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Risk factors for progression to blindness in high tension primary open angle glaucoma: Comparison of blind and nonblind subjects

Authors Kooner KS , AlBdoor M, Cho BJ, Adams-Huet B

Published 5 December 2008 Volume 2008:2(4) Pages 757—762


Review by Single anonymous peer review

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Karanjit S Kooner1, Mohannad AlBdoor1, Byung J Cho3, Beverley Adams-Huet2

1Department of Ophthalmology, 2Department of Clinical Sciences, University of Texas Southwestern Medical Center, Dallas, Texas, USA; 3Konkuk University Hospital, Seoul, Korea

Aims: To determine which risk factors for blindness were most critical in patients diagnosed with high tension primary open angle glaucoma (POAG) in a large ethnically diverse population managed with a uniform treatment strategy.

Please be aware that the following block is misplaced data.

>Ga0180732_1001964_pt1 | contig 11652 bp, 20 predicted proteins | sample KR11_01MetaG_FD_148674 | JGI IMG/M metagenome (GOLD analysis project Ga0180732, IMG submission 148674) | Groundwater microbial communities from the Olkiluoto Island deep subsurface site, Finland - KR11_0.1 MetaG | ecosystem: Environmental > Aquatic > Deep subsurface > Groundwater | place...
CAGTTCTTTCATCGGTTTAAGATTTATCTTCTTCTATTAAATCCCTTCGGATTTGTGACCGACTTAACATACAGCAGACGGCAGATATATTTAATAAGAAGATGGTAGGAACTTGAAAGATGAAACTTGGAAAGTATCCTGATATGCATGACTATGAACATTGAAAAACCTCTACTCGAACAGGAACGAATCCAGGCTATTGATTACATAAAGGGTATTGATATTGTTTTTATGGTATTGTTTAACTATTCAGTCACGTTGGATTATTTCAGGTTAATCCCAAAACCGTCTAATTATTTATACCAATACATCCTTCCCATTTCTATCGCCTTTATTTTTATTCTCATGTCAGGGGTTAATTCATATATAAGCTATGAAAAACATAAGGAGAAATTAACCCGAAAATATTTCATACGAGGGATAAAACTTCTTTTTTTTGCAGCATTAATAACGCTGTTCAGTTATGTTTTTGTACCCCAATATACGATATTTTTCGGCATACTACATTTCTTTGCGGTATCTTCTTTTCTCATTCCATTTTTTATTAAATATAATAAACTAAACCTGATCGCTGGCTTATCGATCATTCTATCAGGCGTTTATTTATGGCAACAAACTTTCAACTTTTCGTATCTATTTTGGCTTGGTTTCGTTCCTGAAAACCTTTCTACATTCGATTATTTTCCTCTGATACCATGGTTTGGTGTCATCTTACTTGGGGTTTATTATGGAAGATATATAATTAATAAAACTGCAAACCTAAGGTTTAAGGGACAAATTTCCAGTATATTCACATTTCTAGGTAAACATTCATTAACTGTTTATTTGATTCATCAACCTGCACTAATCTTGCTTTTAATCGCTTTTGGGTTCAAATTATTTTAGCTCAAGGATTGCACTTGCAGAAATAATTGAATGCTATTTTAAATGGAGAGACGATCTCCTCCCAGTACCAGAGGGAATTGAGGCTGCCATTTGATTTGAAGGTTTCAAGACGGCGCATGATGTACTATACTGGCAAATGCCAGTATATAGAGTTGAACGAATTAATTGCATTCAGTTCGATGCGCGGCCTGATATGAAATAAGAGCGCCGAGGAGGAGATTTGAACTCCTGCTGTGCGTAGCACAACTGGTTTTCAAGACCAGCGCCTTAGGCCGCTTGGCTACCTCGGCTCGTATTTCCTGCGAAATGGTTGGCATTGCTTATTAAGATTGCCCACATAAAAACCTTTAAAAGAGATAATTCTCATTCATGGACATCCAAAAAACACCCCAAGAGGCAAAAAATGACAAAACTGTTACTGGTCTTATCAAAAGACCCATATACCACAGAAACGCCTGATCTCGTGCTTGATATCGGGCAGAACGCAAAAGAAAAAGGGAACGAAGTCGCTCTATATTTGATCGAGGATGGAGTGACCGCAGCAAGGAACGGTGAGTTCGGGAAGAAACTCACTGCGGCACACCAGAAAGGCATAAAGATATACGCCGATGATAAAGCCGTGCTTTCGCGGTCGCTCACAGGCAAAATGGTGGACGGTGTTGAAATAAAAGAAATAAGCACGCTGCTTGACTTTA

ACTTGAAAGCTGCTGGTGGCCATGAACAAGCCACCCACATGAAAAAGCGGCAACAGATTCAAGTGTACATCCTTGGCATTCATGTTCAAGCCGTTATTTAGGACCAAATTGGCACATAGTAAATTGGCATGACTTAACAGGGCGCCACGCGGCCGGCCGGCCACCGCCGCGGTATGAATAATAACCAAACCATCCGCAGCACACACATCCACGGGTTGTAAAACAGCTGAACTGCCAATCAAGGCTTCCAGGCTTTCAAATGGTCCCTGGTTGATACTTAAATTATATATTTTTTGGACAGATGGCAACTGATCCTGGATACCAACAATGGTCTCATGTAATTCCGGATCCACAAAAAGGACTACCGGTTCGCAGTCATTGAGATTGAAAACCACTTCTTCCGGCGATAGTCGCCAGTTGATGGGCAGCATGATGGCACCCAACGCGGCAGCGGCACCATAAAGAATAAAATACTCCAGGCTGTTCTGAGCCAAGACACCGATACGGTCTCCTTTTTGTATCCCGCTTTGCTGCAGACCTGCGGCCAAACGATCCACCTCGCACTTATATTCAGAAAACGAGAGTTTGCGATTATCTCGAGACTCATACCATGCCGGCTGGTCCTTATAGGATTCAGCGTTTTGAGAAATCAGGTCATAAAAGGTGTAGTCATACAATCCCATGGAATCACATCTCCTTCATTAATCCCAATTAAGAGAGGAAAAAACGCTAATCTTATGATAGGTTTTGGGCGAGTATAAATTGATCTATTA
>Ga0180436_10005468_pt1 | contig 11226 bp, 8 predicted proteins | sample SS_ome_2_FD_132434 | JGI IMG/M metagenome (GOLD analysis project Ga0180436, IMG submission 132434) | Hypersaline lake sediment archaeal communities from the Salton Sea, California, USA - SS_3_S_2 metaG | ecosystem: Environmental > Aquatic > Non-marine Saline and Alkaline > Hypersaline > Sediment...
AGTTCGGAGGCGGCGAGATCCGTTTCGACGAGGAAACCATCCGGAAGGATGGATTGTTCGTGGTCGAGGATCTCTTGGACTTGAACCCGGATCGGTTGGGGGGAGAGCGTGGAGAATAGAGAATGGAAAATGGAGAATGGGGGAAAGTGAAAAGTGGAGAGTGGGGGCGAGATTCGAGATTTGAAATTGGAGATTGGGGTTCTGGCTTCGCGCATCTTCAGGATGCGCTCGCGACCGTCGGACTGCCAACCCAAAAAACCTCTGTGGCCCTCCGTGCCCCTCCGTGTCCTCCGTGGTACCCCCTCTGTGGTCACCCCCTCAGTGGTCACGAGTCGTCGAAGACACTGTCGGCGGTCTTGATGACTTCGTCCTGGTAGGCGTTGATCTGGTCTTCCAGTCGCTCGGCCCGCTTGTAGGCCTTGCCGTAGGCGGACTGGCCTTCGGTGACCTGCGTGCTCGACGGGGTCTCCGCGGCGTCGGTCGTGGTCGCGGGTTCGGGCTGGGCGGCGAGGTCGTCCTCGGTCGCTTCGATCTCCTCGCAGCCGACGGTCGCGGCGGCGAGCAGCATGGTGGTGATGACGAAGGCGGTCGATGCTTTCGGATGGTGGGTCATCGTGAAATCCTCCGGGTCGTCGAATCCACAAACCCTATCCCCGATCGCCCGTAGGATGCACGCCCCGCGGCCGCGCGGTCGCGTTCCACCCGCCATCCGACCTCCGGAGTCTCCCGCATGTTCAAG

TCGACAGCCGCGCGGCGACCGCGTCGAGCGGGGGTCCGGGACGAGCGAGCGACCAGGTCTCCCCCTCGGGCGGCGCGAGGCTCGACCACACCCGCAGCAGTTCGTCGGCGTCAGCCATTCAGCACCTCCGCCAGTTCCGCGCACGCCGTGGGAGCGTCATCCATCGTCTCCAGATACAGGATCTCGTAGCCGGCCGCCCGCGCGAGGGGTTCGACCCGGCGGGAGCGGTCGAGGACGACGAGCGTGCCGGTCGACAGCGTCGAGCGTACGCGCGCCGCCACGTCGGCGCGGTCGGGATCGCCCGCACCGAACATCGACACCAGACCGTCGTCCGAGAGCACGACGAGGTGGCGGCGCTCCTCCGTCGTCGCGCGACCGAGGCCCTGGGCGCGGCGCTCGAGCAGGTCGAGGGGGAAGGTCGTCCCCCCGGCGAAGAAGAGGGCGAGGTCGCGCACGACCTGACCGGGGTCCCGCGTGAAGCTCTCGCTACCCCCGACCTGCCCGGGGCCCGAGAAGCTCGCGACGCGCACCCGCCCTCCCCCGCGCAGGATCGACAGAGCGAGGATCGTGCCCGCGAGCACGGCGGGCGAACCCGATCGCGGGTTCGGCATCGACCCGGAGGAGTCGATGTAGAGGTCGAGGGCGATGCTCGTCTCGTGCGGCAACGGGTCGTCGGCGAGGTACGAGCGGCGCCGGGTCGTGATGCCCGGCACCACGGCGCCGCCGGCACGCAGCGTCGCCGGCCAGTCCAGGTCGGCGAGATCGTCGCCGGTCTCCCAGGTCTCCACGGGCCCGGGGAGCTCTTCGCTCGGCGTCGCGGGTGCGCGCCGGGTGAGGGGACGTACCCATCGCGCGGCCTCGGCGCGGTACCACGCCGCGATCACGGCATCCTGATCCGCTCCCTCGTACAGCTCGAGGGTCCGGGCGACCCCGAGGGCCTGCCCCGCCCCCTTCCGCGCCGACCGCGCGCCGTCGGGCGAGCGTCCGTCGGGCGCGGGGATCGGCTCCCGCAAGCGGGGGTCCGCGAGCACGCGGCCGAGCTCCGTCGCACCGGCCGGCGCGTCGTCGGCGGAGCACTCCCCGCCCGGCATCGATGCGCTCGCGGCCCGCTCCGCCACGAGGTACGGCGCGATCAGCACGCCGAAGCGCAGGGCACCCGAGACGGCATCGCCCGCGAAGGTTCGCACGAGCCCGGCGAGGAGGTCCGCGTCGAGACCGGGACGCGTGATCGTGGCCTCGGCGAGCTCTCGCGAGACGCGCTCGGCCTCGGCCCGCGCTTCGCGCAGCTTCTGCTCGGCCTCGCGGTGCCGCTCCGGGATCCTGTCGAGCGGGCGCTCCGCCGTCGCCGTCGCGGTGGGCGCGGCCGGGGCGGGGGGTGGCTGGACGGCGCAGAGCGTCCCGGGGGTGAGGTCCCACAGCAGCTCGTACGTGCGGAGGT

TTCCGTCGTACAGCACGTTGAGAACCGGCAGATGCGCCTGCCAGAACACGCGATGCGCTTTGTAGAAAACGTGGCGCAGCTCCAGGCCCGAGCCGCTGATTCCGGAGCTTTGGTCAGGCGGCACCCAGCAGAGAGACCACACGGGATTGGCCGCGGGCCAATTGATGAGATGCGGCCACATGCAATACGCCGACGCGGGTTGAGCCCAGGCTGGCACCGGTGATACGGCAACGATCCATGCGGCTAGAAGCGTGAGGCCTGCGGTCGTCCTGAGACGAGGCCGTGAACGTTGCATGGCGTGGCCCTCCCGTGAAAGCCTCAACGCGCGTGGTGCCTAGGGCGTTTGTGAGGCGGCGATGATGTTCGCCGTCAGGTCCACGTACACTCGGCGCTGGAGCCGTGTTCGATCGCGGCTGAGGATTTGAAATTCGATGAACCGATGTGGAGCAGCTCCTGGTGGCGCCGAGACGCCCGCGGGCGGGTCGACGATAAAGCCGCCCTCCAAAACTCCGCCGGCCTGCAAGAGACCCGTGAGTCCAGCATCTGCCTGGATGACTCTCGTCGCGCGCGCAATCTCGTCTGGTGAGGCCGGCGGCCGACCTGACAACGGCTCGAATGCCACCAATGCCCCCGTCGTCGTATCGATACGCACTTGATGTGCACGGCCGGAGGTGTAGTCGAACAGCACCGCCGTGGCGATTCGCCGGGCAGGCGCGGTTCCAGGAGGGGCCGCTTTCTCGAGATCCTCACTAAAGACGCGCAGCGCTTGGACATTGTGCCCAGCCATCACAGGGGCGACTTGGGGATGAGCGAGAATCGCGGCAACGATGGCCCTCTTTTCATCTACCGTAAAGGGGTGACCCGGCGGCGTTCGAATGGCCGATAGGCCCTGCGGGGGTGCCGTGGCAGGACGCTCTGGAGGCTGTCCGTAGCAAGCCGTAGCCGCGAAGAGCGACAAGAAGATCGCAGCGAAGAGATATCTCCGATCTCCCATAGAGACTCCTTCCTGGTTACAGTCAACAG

Methods: A longitudinal observational study was designed to follow 487 patients (974 eyes) with POAG for an average of 5.5 ± 3.6 years. Detailed ocular and systemic information was collected on each patient and updated every six months. For this study, blindness was defined as visual acuity of 20/200 or worse and/or visual field less than 20° in either eye. Known risk factors were compared between patients with blindness in at least one eye versus nonblind patients.

Results: The patients with blindness had on average: higher intraocular pressure (IOP, mmHg): (24.2 ± 11.2 vs. 22.1 ± 7.7, p = 0.03), wide variation of IOP in the follow-up period (5.9 vs. 4.1 mmHg, p = 0.031), late detection (p = 0.006), poor control of IOP (p < 0.0001), and noncompliance (p < 0.0003). Other known risk factors such as race, age, myopia, family history of glaucoma, history of ocular trauma, hypertension, diabetes, vascular disease, smoking, alcohol abuse, dysthyoidism, and steroid use were not significant.

Conclusions: The most critical factors associated with the development of blindness among our patients were: elevated initial IOP, wide variations and poor control of IOP, late detection of glaucoma, and noncompliance with therapy.

Keywords: primary open angle glaucoma, blindness, intraocular pressure, risk factors, and noncompliance

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